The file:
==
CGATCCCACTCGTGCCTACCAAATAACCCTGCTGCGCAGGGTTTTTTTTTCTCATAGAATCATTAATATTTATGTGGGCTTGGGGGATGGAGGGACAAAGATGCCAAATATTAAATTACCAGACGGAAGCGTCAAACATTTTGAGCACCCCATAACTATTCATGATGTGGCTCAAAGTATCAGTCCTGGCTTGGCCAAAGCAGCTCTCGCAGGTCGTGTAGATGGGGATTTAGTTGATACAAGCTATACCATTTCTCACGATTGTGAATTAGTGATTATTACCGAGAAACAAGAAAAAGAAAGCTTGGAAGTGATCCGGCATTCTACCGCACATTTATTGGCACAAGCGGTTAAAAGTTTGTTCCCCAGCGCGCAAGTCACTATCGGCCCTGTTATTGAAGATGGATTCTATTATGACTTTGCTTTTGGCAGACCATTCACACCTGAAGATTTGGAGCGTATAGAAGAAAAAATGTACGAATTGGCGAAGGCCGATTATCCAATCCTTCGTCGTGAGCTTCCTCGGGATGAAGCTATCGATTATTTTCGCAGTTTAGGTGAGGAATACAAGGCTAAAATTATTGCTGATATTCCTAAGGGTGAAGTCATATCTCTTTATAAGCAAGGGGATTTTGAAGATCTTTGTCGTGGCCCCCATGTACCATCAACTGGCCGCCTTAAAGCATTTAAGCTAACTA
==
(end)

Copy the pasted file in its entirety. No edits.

CGATCCCACTCGTGCCTACCAAATAACCCTGCTGCGCAGGGTTTTTTTTTCTCATAGAATCATTAATATTTATGTGGGCTTGGGGGATGGAGGGACAAAGATGCCAAATATTAAATTACCAGACGGAAGCGTCAAACATTTTGAGCACCCCATAACTATTCATGATGTGGCTCAAAGTATCAGTCCTGGCTTGGCCAAAGCAGCTCTCGCAGGTCGTGTAGATGGGGATTTAGTTGATACAAGCTATACCATTTCTCACGATTGTGAATTAGTGATTATTACCGAGAAACAAGAAAAAGAAAGCTTGGAAGTGATCCGGCATTCTACCGCACATTTATTGGCACAAGCGGTTAAAAGTTTGTTCCCCAGCGCGCAAGTCACTATCGGCCCTGTTATTGAAGATGGATTCTATTATGACTTTGCTTTTGGCAGACCATTCACACCTGAAGATTTGGAGCGTATAGAAGAAAAAATGTACGAATTGGCGAAGGCCGATTATCCAATCCTTCGTCGTGAGCTTCCTCGGGATGAAGCTATCGATTATTTTCGCAGTTTAGGTGAGGAATACAAGGCTAAAATTATTGCTGATATTCCTAAGGGTGAAGTCATATCTCTTTATAAGCAAGGGGATTTTGAAGATCTTTGTCGTGGCCCCCATGTACCATCAACTGGCCGCCTTAAAGCATTTAAGCTAACTA